Nearly half of heroin addicts in Baltimore's drug treatment programs are unaware that they suffer from chronic blood infections such as HIV and hepatitis, says a study by the Johns Hopkins School of Public Health.
Though the study offers a disturbing picture of the health problems associated with addiction, the researchers said the city has an excellent chance to reduce the toll through its methadone maintenance centers.
Officials with the Open Society Institute, the foundation that paid for the study, said the methadone centers should screen clients for blood-borne infections and refer those who need care to clinics.
"You want to break down the barriers between drug treatment and the health care system," said Dr. Robert Schwartz, an addictions specialist with the Open Society Institute.
Researchers found that nearly two out of three addicts were infected with hepatitis C, a chronic infection that can eventually trigger liver failure and cancer. One-third of those infected knew it.
Meanwhile, one in five addicts were infected with the human immunodeficiency virus, or HIV, which causes AIDS. Eighty percent were aware they were infected, presumably because HIV testing is widely available and has been encouraged by public health campaigns.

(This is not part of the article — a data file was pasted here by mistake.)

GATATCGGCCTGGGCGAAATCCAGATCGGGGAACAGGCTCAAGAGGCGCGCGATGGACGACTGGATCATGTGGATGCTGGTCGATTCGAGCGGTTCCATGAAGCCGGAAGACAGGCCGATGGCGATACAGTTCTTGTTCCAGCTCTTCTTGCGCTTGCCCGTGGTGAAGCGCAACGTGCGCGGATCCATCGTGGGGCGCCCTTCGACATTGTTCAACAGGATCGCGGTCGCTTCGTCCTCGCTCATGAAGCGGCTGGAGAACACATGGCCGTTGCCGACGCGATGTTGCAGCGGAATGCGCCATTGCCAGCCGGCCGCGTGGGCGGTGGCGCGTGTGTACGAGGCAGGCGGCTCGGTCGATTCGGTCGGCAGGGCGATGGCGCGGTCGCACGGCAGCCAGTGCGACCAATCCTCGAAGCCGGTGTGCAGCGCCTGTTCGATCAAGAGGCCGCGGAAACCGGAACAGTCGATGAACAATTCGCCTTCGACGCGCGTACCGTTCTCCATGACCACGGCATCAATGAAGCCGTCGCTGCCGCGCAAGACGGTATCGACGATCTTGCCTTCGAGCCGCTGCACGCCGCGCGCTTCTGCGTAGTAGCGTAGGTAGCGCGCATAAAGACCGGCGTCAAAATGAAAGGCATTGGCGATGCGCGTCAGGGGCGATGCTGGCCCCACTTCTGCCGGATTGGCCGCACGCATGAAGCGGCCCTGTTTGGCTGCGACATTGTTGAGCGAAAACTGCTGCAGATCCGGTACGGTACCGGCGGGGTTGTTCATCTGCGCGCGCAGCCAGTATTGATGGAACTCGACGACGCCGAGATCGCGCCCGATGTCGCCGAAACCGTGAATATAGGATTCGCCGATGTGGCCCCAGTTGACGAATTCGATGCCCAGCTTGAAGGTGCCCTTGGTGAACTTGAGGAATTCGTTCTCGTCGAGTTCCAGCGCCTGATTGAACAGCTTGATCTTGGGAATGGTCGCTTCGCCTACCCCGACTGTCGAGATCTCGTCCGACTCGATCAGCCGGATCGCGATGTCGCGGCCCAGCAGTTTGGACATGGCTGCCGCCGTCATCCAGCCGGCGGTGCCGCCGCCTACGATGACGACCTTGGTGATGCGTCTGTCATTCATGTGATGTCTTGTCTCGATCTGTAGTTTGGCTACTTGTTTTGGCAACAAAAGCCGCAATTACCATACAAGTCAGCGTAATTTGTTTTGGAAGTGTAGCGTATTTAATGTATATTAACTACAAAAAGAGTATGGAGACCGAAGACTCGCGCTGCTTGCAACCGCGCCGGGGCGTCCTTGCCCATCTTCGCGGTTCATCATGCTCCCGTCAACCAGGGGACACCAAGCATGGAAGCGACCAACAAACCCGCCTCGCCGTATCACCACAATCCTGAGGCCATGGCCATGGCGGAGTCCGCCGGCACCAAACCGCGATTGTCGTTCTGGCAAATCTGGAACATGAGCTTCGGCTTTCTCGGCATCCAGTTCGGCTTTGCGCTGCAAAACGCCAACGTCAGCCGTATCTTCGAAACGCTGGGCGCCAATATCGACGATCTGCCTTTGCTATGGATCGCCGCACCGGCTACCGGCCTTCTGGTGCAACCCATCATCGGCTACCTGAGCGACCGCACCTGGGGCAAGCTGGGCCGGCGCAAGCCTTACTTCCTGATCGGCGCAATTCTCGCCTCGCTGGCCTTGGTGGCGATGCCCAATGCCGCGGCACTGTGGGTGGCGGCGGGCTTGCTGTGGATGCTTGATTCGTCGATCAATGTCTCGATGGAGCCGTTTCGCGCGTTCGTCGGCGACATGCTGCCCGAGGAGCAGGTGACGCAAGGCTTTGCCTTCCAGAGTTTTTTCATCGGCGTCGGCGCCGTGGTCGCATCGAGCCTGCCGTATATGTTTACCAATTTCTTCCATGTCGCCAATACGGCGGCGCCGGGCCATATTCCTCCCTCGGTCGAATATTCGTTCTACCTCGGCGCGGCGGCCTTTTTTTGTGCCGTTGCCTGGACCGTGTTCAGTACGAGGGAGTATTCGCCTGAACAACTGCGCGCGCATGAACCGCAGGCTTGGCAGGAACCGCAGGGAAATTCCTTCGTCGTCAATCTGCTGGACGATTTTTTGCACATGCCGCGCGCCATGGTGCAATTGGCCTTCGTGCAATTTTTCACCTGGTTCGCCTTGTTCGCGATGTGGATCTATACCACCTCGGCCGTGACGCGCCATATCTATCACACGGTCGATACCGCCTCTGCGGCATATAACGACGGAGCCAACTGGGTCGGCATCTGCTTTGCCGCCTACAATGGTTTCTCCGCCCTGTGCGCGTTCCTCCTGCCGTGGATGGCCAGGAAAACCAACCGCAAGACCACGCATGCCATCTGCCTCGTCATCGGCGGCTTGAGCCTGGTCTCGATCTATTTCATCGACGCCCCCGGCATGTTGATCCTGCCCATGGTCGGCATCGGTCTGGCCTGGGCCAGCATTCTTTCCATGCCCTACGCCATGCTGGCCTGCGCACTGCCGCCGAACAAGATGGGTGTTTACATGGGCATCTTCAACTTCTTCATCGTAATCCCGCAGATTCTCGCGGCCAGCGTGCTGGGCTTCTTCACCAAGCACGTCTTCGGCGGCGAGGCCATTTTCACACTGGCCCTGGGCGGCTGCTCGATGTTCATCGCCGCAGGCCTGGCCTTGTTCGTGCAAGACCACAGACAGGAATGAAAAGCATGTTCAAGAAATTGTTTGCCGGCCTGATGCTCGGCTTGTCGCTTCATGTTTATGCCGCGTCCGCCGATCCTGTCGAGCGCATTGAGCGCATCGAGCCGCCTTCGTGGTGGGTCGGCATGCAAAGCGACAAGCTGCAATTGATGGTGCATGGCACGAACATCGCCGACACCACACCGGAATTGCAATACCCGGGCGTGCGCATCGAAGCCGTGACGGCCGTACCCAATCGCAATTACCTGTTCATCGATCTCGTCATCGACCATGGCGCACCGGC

One positive finding was that only 3 percent of the addicts were infected with syphilis, a sexually transmitted disease. Researchers credited the city health department's campaign in the mid-1990s with curbing what was then a serious epidemic.
The high level of hepatitis C infection did not come as a surprise to researchers. A previous Hopkins study found that more than 80 percent of those who were intravenous drug users carried the virus, which, like HIV and hepatitis B, is spread by shared needles.
In the two-year study, Open Society paid for case managers at the clinics who referred infected addicts for medical care. About 2,000 addicts were vaccinated against hepatitis B.
"It's a wonderful place to offer free testing," said Stephanie Strathdee, a Hopkins researcher who directed the study. "They're taking care of their addiction. Now, they are ready to take care of their health."
The researchers, along with Open Society officials, recommended that the treatment centers offer free testing for HIV, syphilis, and hepatitis B and C, using state laboratory services. They also urged the treatment centers to seek federal funding for hepatitis B vaccines.
The clinics should refer patients to federally funded community health centers and the city clinics that treat sexually transmitted diseases, the study said.
An unanswered question, however, is how to pay for the services - particularly, hepatitis C treatment, which can cost as much as $35,000. Federal funding is fragmented and scarce.
Karen Reese, director of the Man Alive methadone clinic on North Charles Street, said many addicts are reluctant to begin yearlong treatment for hepatitis C once they find out it can cause unpleasant side effects, such as fatigue.
Because of this, many experts are unsure who should be encouraged to get treated.
But Dr. David Thomas, a hepatitis C researcher at Hopkins, said addicts going to methadone clinics might be good candidates because they have already shown commitment to dealing with their drug problems.